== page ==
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Anna Mae Yu Lamentillo

Dec 17, 2021

The vision of Architect William Ti

How would future communities look like? How would they adapt to the challenges of the present?

How would architects address these challenges to create livable cities?

Horizon Manila by WTA Architecture and Design Studio is an answer to these questions. No wonder it won big at the 2021 World Architecture Festival — winner for the WAFX Water Category, and overall winner of the 2021 WAFX Award.

According to William Ti Jr., principal architect of WTA Architecture and Design Studio, “When I think of tomorrow, all I want to see and hear are children playing and laughing; creating memories in thriving communities. The future is all about the next generation. It is about us finding a way to prosper in the human environments we have built for ourselves.”

Anchored on this vision, Ti and his team conceptualized Horizon Manila, a 419-hectare reclamation project in Manila Bay that seeks to house 150,000 Manileños. It will be composed of three islands connected by a canal park. The aim is to grow 28 diverse communities similar to how we have barangays. These communities will grow around schools, churches, ball courts, parks, museums, theaters, and shopping centers. These communities will naturally grow together through shared experiences.

Green, walkable, sustainable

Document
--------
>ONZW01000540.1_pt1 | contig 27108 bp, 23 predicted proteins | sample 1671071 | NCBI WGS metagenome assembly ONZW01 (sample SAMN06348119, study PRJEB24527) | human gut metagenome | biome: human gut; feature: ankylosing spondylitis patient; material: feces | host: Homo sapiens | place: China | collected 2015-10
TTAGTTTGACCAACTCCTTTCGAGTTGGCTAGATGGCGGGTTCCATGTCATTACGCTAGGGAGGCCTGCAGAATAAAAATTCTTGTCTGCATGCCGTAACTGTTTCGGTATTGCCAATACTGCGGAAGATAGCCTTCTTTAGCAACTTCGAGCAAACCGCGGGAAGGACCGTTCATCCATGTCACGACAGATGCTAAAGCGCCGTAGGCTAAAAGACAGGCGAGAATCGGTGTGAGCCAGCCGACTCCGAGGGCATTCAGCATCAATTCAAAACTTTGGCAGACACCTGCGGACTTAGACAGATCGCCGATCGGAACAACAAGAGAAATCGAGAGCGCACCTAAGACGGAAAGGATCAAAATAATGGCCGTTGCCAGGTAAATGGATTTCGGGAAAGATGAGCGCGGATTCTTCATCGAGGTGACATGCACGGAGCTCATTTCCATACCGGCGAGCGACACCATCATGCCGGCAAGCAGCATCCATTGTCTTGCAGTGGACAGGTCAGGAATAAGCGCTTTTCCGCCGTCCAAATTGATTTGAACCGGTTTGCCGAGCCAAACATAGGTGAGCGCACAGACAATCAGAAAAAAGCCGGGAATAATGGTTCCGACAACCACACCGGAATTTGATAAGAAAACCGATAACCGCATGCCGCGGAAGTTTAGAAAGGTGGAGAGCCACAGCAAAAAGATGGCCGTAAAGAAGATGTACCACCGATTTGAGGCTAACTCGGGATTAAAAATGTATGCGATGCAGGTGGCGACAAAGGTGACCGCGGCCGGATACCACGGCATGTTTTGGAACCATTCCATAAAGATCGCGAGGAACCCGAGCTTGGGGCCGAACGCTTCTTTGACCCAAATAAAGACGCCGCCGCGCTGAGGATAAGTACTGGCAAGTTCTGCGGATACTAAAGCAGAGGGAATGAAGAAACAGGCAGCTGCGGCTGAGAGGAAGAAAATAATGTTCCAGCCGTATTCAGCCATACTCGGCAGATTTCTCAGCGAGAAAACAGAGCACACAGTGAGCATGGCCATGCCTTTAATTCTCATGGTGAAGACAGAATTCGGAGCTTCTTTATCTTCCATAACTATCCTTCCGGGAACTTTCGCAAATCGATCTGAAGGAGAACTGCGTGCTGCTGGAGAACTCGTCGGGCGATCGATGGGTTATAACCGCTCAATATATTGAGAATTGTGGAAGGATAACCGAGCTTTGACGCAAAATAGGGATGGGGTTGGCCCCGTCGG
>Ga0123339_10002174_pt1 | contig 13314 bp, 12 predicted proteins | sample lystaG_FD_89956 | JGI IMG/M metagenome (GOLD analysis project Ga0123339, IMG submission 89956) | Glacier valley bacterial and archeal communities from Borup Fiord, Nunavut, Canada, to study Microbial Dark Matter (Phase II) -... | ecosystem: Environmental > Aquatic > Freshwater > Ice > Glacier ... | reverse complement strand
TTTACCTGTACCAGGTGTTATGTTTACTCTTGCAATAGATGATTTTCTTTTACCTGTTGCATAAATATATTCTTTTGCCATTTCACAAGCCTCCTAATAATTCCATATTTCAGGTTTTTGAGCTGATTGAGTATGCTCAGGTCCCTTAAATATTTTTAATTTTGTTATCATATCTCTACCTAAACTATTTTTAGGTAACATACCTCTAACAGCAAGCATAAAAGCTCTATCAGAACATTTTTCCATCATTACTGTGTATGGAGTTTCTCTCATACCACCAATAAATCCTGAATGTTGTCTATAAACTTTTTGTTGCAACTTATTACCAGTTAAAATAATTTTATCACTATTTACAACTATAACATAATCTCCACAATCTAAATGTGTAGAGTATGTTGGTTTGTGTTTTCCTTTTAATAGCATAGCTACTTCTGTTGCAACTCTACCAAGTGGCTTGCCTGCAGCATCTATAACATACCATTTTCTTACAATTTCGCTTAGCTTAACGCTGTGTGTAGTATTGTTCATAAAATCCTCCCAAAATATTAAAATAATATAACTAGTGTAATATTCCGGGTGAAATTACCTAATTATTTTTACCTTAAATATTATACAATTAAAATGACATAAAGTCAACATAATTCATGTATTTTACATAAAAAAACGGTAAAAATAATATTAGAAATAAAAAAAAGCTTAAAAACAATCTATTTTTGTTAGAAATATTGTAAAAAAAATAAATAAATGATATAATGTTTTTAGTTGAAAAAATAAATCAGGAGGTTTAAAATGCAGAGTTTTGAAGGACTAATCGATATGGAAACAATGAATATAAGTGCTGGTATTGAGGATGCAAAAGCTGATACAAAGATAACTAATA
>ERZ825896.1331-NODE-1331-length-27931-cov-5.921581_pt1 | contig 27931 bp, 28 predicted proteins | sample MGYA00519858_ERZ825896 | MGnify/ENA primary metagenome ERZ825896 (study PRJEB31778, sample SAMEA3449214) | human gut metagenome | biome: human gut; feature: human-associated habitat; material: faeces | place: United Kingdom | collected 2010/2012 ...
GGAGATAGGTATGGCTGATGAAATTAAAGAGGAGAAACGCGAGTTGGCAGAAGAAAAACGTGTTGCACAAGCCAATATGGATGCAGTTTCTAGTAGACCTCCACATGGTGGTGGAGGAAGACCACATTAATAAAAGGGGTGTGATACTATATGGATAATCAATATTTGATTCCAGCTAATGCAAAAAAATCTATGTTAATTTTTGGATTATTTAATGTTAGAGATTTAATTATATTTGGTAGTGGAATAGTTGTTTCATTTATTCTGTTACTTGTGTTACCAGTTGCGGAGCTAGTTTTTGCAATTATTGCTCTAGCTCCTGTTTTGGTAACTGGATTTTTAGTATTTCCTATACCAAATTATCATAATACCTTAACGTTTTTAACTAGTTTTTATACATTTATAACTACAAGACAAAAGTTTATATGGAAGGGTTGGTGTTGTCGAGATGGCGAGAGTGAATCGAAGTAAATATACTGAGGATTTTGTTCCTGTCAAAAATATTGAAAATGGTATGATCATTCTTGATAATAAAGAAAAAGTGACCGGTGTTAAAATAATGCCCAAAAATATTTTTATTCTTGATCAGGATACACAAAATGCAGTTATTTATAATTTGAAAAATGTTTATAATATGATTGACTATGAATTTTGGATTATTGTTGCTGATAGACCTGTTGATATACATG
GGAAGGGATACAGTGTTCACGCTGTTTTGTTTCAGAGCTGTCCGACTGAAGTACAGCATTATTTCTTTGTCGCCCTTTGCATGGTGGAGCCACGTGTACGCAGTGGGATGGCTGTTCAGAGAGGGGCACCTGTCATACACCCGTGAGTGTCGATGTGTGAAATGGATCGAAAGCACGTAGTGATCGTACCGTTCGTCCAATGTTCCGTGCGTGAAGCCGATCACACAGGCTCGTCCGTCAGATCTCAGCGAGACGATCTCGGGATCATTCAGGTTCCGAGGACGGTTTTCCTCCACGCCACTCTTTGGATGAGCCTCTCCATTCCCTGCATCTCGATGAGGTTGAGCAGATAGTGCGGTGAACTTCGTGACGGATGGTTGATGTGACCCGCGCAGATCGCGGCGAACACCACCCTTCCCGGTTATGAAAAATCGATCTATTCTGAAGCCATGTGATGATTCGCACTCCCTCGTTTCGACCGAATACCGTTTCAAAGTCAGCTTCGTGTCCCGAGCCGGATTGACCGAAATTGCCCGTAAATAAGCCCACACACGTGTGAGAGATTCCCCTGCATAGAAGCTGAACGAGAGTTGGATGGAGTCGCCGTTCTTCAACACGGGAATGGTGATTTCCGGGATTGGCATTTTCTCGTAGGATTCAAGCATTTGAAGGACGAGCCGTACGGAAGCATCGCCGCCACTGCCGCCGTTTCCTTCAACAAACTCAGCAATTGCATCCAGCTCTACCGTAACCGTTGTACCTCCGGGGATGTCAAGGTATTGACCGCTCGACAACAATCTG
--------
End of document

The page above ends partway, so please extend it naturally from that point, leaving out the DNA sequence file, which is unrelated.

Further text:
Horizon Manila or Manileño will be a green space. It will increase the available public open space by over 50 percent in the city with its canal park and provide almost 20-kilometer of waterfront living. There will be tree-lined sidewalks and bike lanes, arcaded walkways, and a tram line that connects the three islands.

Over 70 percent of the shoreline will be planted with mangroves. This will allow people to walk all the way to the water’s edge and enjoy walks by the shore with the sunset and the skyline view.

Ti said they want people to reconnect with nature and appreciate public space.

AERIAL VIEW of the three islands of Horizon Manila with Manila in the background.

“We are building a city where you are always 400 meters away from the nearest tram or ferry station and anywhere in the three islands is always just 15 minutes away. More than half of Horizon’s streetscape will be primarily pedestrian,” said Ti.

Another interesting detail of the project is the plan to harvest rainwater to solve water scarcity. Ti explained that Horizon will provide over three million cubic meters of freshwater reserve by collecting the annual rainfall. The projection is that the water reservoir can provide five months’ worth of freshwater to the city. Manila, reimagined While Horizon Manila is forward-looking, it remains rooted on the heritage of Manila.

The reintroduction of canals, reservoirs, and waterways aims to rekindle the memory of what it means to be Tagalog, to live by the river.

CANAL PARK – The Canal Park at Horizon Manila acts as the main spine around which the communities will grow.

Meanwhile, each community or barangay, while distinct, will grow around a shared common ground. This is reflective of the historical districts of Manila, distinct yet interconnected — like how people can walk from Divisoria to Binondo, to Sta Cruz and Raon, from Ermita to Intramuros, from Malacañang to España.

Ti said, “We named this project Manileño to highlight the focus on our people. Cities are about people. The future is about building strong communities. Our communities are about life. Life by the water. Life in our beautiful city of Manila.”

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